KonKoop In:Security Report Series/1

Old Fears and New Threats: Insecurity and Societal Cohesion in Russia’s Neighbourhood

The full-scale Russian invasion of Ukraine in 2022 has had severe implications for security perceptions, discourses and internal societal dynamics, in particular in countries in the Russian Federation’s immediate vicinity. Viewed in terms of the ‘ontology of security’, the invasion was a paradigmatic rupture for the entire region, which as well as reinforcing longstanding fears, has given rise to new threats and insecurities.

When evaluating the security of countries in Russia’s neighbourhood, policymakers and scholars primarily look at top-down state actions. A new report focuses on security ‘from below’ and finds that societal cohesion is crucial for security in the region. The KonKoop In:Security Report deals with seven countries in three overarching chapters. In their analysis of how each country reacted to Russia’s full-scale invasion of Ukraine in 2022 in terms of their security policies, the authors find considerable variation across the country cases and show how the different discourses and perceptions of security are rooted in the respective histories of these states. While some societies, like Moldova and Armenia, have become more polarised since Russia’s invasion of Ukraine, others, like Finland and Poland, have become more united in face of the new threat situation.

The KonKoop In:Security Report is based on the 2023 workshop ‘In:Security in Border Regions’, organised by the research network ‘Cooperation and Conflict in Eastern Europe’ (KonKoop), which is funded by the Federal Ministry of Education and Research (BMBF). The KonKoop’s In:Security topic line takes a bottom-up approach to security and insecurity, paying particular attention to societal perceptions of insecurity. The results are published periodically in the KonKoop In:Security Reports.

These are the main findings and recommendations:

  • Countries in Russia’s neighbourhood have reacted differently to the new security context: In some states, societal cohesion and national unity have increased as a result of the war; in others, existing divisions have been aggravated and societies are polarised on the issue of the war itself or Russia more broadly.
  • This calls into question the perception of Eastern Europe as one homogeneous geopolitical region, which is why the report suggests taking a more disaggregated approach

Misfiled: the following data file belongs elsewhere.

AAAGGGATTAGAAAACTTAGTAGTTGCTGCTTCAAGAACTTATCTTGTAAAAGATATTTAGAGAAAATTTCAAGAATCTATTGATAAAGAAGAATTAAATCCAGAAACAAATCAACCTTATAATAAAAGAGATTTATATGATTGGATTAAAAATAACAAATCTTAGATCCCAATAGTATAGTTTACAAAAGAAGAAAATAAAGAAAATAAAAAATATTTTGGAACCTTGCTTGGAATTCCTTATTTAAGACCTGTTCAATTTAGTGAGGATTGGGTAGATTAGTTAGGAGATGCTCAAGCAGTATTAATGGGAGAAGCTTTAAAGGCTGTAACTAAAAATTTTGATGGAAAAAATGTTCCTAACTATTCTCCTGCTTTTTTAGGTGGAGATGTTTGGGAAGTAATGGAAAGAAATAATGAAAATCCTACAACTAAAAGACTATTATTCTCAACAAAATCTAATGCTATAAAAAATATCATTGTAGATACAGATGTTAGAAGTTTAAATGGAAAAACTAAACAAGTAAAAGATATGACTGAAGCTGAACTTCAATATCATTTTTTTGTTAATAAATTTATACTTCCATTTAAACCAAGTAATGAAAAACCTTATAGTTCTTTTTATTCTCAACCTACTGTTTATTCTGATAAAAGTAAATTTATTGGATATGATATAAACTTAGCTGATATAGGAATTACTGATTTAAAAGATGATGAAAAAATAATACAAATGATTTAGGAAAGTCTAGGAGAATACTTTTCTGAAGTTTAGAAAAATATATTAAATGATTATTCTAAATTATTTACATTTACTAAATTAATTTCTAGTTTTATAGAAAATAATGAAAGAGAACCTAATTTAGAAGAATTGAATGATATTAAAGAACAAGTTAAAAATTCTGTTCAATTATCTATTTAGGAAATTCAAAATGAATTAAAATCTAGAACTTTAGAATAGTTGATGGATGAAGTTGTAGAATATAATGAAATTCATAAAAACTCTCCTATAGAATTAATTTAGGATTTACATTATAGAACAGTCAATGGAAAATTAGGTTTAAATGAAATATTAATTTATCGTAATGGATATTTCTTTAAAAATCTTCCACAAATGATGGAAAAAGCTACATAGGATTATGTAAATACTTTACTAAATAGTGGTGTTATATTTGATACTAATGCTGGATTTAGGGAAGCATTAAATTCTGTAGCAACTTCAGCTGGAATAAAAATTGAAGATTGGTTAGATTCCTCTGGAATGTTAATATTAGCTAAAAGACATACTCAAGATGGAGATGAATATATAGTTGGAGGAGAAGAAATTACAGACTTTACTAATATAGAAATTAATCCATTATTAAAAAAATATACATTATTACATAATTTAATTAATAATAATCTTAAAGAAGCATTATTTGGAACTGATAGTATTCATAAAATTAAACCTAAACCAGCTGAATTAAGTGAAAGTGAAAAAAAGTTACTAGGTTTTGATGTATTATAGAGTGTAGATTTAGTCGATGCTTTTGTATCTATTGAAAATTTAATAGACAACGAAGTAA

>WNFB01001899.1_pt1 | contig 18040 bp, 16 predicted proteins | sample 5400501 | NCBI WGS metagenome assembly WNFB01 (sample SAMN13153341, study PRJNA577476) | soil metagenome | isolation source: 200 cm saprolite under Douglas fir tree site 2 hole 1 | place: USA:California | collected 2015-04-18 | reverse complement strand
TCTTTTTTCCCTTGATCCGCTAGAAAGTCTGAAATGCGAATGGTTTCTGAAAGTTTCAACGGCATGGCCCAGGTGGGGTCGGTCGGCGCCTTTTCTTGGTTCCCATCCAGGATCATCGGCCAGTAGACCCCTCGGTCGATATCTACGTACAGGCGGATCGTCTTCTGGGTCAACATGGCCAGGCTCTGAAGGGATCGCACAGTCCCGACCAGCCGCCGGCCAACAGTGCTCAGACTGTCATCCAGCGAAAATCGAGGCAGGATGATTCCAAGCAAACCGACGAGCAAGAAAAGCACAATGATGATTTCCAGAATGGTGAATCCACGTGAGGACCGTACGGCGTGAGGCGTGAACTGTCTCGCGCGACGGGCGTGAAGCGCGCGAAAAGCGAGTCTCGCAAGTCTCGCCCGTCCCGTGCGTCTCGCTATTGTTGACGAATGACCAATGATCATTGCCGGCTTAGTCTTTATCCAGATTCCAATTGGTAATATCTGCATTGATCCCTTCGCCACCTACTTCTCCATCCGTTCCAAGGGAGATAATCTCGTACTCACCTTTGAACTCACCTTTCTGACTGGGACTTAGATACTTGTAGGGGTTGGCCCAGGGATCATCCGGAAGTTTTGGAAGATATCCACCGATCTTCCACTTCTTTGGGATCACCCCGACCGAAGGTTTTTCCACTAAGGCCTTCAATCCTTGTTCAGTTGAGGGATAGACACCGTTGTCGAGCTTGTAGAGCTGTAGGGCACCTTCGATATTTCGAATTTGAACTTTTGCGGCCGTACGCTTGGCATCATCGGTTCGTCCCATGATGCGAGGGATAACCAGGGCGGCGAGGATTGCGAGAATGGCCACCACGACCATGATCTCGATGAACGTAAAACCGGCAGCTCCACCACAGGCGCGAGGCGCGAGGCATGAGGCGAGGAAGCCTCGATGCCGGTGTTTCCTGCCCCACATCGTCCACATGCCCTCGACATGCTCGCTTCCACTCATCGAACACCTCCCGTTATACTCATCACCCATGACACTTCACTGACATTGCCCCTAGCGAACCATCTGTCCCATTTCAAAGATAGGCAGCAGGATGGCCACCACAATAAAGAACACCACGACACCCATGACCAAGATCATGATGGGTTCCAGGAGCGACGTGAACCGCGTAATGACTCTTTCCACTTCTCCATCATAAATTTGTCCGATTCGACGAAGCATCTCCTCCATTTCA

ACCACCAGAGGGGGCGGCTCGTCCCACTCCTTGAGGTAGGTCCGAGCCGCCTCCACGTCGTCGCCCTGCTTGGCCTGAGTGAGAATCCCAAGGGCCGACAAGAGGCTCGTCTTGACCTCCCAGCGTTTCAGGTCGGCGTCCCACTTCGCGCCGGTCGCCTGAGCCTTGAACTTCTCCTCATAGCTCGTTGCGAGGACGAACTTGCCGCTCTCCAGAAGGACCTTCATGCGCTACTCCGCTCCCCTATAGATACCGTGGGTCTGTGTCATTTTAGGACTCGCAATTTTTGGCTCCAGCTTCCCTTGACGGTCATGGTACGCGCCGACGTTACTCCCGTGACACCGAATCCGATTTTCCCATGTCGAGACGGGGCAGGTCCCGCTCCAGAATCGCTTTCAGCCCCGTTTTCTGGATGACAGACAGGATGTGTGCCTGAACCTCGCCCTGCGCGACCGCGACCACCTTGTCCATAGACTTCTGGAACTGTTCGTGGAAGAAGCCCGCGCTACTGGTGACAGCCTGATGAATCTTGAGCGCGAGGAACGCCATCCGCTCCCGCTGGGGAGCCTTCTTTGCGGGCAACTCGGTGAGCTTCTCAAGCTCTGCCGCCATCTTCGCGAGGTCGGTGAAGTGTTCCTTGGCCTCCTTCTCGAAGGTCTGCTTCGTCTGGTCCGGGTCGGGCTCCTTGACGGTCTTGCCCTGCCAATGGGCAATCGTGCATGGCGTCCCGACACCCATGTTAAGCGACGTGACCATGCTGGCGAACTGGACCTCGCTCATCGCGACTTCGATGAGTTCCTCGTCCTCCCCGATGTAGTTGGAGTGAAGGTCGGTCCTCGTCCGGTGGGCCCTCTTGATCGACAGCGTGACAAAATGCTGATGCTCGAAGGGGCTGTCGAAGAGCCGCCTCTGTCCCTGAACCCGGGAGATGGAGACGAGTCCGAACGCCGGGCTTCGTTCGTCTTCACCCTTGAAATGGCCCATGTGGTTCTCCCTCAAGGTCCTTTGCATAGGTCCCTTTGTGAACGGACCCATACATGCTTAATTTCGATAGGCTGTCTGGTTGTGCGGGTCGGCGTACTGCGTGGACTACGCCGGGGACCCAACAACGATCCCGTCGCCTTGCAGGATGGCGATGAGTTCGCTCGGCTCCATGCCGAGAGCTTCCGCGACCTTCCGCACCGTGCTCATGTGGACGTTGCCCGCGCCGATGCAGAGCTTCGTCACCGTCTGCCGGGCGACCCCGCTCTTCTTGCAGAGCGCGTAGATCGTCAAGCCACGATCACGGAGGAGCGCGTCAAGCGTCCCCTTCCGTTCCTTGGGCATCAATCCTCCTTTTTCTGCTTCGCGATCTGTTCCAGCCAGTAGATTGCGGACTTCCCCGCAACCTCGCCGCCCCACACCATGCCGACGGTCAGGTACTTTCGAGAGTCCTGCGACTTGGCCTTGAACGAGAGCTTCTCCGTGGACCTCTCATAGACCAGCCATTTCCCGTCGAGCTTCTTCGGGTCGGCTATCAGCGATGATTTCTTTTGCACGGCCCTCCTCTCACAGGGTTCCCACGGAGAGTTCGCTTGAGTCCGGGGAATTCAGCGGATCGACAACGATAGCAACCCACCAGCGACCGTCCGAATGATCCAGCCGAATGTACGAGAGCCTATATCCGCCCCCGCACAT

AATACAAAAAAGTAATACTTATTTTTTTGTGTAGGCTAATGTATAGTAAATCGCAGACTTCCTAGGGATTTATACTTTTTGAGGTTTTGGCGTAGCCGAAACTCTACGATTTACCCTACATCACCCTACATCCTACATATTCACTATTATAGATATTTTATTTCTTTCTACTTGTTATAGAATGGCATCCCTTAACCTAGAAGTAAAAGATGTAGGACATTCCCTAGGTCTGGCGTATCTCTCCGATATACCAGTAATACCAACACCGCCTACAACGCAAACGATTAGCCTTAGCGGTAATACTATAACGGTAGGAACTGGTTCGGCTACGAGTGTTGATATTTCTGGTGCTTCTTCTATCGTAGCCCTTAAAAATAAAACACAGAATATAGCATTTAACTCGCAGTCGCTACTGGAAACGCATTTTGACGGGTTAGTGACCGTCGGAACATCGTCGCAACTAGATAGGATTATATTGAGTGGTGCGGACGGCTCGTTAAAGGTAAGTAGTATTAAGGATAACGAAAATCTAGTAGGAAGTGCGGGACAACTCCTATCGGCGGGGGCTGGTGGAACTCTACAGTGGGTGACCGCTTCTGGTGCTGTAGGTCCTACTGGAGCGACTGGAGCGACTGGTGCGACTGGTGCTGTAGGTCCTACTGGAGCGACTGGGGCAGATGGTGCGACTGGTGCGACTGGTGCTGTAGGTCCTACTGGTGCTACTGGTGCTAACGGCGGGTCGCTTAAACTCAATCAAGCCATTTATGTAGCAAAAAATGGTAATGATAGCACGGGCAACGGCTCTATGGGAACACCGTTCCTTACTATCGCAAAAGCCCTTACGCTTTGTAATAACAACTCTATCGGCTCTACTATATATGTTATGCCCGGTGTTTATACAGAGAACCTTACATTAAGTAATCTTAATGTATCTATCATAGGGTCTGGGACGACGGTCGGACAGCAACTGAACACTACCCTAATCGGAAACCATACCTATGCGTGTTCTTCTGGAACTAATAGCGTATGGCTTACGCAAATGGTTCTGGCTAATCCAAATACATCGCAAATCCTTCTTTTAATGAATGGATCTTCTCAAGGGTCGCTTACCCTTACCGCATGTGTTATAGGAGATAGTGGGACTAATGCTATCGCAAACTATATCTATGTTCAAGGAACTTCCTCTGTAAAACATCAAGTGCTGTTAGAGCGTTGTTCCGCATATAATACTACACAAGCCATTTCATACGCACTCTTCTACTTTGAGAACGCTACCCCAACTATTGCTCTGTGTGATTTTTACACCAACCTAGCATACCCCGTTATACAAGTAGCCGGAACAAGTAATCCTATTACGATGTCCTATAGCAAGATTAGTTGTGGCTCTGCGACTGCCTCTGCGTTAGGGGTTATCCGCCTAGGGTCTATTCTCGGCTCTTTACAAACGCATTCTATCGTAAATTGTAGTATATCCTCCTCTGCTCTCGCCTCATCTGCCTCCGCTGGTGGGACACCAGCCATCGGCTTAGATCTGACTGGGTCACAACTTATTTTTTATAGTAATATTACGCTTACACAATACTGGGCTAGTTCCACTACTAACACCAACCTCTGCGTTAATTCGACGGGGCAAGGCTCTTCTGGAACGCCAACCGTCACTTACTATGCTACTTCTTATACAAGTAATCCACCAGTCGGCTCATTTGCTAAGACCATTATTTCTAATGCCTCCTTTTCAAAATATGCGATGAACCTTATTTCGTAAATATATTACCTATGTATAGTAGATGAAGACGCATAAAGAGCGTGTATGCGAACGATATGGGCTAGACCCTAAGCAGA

• Societal dynamics hence need to be appraised on the sub-regional and national levels to enable an appropriate reaction to emerging security needs and expectations
  • In particular, the effects of insecurity in the borderlands should be taken into account as well as the risk of increasing internal and/or transnational bordering
  • The dramatic images of Ukrainian society under attack have, moreover, raised very practical questions on what citizens should do in case of an actual attack on their country.
  • Over the long term a lack of societal cohesion can itself become a factor in insecurity that heightens the risk of conflict
  • The consequences of this for the respective societies and economies include out-migration, further brain drain or even international isolation (as in the case of Belarus)

KonKoop In:Security Report Series /1


  • Nadja Douglas, Researcher at ZOiS Berlin

  • Weronika Grzebalska, Assistant Professor in Sociology at the Institute of Political Studies of the Polish Academy of Sciences

  • Kornely Kakachia, Jean Monnet Chair and Professor of Political Science at Ivane Javakhishvili Tbilisi State University, Georgia

  • Andrei Kazakevich, Director of the Institute for Political Studies ‘Political Sphere’, Belarus, and a research fellow at the Lithuanian Institute of History

  • Asbed Kotchikian, Associated Professor and Program Chair of International Relations and Diplomacy program at the American University of Armenia (AUA)

  • Yuliia Kurnyshova, Postdoctoral Researcher at the Department of Political Science, University of Copenhagen

  • Inna Șupac, Expert in good governance and public policy at the Institute for Strategic Initiatives (IPIS), Republic of Moldova

  • Joni Virkkunen, Research Manager at the Karelian Institute and Director of the VERA Centre for Russian and Border Studies at the University of Eastern Finland (UEF)